| Doreen Fiedler |
New Delhi (dpa) – A fighting game that Indian boys have been playing for hundreds of years has arrived on television screens and the Indian public is delighted.
It’s called kabaddi and all it used to amount to was two teams of young men, shirtless and barefoot, facing off on some dusty road and then racing against each other, tackling, grappling, tripping and throwing their opponents to the ground.
Over the past few decades, the martial-style game was played mainly by youngsters. When they grew up, it lost its importance to them.
That was until Indian television discovered kabaddi.
It turns out that the game could have been invented for enjoyment on a TV screen. That’s the view of one avid fan, the writer and columnist Aakar Patel. There’s constant action, he says, the stress is on physical prowess, and a match is over quickly – two halves of 20 minutes.
It’s a far cry from India’s national sport of cricket, where the action seems minimal and matches can last for hours, or days, and where, Patel contends, an “out of shape and pudgy” player like Sachin Tendulkar can be a superstar, scoring points on his talent alone.
Now there are two professional kabaddi leagues. There’s the international league too that recently was launched in London.
Many stars of the Bollywood film industry as well as billionaires in Mumbai love the game.
“It looks pretty fascinating,” twittered superstar Amitabh Bachchan. His actor son Abhishek Bachchan and steel industrialist Rajesh Shah together own a kabaddi team.
Indian TV viewers are likewise wild about the sport. On the opening day of action of the national Pro Kabaddi League, 22 million people in India tuned in to the television broadcaster Star India to watch.
For comparison, this was ten times as many as the Indians who watched the opening match of the football World Cup in Brazil in June. In the initial weeks of broadcasts since the season opened, audience ratings have beaten every other sport except for cricket.
Now, suddenly, even among the ornate beds of flowers in the best-kept parks in New Delhi, you can see Kabaddi wrestlers at it.
“We used to play this as children out in the countryside,” one young man said, taking a break in Lodhi Garden. “Now we want to try it out again.”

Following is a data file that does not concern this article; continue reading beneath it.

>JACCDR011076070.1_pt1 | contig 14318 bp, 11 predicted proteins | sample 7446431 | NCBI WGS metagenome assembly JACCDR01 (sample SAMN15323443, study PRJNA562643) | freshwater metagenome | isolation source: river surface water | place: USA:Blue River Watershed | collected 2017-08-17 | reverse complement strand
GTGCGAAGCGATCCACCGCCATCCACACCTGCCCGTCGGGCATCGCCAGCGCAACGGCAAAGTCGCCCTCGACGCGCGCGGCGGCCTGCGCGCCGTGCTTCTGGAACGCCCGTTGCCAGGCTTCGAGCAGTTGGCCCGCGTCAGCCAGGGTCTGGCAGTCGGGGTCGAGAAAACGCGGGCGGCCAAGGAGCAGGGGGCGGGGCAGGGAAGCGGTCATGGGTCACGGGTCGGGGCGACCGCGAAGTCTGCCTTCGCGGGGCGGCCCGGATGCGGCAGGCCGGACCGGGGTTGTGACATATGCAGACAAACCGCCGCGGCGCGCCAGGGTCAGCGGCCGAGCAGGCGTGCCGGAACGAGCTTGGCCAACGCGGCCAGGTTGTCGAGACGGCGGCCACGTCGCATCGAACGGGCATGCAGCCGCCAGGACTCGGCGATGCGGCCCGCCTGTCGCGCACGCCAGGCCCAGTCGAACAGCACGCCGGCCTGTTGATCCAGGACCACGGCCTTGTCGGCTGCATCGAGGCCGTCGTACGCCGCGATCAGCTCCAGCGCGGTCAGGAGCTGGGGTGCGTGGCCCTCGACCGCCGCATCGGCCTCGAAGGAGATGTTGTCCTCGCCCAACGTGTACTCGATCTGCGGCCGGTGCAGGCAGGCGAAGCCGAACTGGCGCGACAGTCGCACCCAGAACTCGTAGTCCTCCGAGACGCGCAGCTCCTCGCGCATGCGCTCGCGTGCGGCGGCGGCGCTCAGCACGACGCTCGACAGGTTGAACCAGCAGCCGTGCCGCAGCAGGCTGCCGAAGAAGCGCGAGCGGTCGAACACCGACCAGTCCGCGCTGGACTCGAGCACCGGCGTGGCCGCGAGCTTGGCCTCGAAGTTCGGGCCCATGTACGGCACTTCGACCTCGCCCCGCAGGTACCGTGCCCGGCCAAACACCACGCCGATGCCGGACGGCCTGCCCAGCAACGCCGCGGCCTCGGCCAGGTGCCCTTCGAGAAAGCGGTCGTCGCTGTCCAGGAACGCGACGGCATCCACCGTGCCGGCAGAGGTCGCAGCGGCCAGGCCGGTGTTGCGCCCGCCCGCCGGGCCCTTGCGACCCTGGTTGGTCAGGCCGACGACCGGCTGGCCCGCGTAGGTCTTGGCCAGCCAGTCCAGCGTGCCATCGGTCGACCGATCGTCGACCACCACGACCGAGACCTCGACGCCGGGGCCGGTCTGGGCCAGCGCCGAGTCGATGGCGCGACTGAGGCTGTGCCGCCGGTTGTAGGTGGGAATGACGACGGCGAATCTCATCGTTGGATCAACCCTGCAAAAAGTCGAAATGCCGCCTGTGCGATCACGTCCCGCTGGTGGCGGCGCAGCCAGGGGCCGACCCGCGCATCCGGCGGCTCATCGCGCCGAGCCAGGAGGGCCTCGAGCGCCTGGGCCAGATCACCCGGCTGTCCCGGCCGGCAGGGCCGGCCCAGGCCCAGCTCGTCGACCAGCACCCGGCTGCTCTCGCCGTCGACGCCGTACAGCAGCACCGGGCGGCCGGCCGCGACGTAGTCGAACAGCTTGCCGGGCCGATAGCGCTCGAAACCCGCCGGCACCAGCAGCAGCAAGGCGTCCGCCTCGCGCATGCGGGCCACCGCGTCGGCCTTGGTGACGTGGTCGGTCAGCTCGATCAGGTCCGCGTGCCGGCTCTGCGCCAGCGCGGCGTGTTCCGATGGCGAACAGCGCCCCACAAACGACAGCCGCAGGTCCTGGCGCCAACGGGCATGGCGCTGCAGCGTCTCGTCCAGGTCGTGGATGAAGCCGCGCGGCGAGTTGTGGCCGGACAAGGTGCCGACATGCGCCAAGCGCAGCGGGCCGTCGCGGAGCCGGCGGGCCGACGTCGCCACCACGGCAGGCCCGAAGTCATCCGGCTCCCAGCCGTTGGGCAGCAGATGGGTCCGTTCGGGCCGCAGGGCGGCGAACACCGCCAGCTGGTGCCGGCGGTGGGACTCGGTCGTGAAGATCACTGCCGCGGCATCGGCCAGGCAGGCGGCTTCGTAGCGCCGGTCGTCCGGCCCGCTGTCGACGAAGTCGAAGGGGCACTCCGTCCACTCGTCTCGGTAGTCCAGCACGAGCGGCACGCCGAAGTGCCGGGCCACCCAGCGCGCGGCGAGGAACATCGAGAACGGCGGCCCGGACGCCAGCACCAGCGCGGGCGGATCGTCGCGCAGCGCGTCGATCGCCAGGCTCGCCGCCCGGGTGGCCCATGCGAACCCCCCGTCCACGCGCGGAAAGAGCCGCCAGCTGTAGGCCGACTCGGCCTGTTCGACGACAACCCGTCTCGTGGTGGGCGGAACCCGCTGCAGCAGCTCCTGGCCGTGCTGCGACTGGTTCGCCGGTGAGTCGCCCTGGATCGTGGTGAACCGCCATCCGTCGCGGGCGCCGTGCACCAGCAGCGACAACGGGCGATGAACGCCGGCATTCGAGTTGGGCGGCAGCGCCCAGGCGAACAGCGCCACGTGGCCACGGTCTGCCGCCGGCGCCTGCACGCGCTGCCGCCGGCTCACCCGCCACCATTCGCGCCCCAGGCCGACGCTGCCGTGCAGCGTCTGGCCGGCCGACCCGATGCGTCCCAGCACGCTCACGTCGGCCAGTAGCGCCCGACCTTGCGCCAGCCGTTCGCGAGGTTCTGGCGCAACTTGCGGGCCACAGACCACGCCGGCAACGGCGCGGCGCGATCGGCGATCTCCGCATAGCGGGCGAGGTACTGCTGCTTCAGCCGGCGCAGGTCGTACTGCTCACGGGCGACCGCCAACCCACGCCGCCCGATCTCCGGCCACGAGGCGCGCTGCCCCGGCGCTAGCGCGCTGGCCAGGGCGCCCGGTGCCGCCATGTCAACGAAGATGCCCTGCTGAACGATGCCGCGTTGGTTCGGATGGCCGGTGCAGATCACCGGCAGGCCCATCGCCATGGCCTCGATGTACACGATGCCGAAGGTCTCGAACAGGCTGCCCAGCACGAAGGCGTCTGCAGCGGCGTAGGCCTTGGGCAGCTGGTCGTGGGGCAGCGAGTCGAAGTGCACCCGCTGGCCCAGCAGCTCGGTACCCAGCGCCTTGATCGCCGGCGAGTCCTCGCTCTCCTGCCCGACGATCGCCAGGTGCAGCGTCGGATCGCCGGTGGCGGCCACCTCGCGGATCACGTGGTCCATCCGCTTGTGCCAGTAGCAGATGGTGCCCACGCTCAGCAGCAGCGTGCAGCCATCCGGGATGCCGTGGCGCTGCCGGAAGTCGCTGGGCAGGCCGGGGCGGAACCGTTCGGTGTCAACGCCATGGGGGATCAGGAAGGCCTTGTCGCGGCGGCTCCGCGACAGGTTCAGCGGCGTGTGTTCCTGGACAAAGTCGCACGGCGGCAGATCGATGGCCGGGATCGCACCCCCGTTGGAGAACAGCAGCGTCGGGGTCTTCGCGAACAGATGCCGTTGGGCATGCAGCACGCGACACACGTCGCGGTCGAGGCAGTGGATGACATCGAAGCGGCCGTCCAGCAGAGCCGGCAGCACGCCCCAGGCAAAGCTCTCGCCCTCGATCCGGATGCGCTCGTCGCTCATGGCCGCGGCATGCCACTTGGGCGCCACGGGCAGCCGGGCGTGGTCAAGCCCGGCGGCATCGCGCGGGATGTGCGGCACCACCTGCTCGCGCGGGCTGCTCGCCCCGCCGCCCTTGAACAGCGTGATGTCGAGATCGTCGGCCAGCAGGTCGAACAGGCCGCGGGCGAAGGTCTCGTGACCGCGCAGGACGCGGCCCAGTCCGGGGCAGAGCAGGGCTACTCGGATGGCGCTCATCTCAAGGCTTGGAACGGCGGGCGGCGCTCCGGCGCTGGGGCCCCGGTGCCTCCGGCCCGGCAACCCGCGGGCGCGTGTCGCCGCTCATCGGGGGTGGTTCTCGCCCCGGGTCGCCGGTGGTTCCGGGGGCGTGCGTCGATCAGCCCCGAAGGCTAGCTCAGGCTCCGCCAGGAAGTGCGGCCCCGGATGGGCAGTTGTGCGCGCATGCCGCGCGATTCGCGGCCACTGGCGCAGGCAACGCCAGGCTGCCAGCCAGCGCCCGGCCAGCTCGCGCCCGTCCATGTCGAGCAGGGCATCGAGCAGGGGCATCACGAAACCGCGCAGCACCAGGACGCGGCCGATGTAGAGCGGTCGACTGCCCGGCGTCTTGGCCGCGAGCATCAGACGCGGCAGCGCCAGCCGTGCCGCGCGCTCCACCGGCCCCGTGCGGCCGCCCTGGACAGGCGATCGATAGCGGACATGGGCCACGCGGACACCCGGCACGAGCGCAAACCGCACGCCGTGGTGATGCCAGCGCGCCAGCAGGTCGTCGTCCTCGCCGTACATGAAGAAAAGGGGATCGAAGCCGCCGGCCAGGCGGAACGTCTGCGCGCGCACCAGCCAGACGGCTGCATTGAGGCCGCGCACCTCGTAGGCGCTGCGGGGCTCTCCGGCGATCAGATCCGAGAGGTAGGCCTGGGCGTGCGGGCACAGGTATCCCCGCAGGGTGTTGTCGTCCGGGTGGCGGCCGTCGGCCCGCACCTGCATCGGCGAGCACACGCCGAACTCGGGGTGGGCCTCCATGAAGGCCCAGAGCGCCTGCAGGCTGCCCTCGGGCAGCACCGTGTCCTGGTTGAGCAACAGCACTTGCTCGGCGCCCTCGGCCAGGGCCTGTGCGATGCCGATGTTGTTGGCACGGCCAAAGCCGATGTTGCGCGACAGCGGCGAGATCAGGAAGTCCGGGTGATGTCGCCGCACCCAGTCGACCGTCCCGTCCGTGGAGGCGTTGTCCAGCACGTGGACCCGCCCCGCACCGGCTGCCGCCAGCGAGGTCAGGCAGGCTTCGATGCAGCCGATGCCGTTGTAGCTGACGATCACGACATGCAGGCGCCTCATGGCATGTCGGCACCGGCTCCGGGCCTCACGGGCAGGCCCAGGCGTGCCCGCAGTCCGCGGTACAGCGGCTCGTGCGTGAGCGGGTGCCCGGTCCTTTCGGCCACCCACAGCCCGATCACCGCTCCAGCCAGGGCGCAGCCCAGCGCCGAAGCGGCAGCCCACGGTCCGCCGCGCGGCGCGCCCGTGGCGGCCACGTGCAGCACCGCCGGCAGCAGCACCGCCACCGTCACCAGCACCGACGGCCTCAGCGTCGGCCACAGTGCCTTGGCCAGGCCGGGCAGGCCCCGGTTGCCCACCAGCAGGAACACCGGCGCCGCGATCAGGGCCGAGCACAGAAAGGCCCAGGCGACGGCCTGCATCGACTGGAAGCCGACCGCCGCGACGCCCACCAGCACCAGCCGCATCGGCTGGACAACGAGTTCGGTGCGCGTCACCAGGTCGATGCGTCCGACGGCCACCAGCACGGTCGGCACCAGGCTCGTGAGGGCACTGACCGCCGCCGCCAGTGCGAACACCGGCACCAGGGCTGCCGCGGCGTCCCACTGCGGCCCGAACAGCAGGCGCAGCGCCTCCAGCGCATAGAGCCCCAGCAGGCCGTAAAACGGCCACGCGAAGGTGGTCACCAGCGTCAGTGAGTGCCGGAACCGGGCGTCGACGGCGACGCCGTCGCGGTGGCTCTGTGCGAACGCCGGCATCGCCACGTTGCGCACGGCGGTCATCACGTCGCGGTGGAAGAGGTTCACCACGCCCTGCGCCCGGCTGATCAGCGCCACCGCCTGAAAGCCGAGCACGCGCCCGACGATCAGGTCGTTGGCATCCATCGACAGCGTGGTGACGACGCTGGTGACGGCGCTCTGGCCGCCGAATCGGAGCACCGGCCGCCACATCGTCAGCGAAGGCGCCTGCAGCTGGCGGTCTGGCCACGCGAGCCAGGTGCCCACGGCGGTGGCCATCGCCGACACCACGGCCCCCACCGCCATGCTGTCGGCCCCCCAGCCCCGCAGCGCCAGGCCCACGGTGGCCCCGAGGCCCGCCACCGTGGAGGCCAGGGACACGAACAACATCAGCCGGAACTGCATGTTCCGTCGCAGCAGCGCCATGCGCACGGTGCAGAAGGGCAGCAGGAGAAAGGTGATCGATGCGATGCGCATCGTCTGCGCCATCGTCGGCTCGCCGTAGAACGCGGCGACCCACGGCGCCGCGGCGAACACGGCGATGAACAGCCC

It’s a breathless game, literally. In the Pro-Kabaddi version of it, the action takes place on a court about half the size of a basketball court. Two teams of seven players face off against each other.
Then a raider moves towards the opposing side where he must touch an opponent with some part of the body. However, the attacker may take only one breath of air beforehand. To prove to the judges that he is not inhaling, he must repeatedly call out out “Kabaddi! Kabaddi! Kabaddi!”
The opponents either try to avoid being tagged by the raider, or else, if they do get tagged, to catch him and prevent him from getting back to the mid-line before he has to start breathing again.
Often the rough-and-tumble play resembles rugby, with the raider being tackled or wrestled to the floor. After this raid has either succeeded or failed, it is the other team’s turn to send a raider.
A point is awarded for each raider who succeeds in getting back to his half of the court. The team with more points is the winner.
“The game is action-filled and we can show it close-up, from many camera angles,” says Raman Rajeha, managing director of the international Wave World Kabaddi League. “It’s really great for reaching a young audience.”
The timing is also perfect, Rajeha adds, coming at a point when many Indians are again proud of their country and want to follow up on the cultural achievements of their ancestors. He says the game is 4,000 years old, was mentioned in the ancient Indian epic Mahabharata, and that even Lord Buddha played it.
“This is a local, an Indian game. Not like cricket, that was brought here by the English.”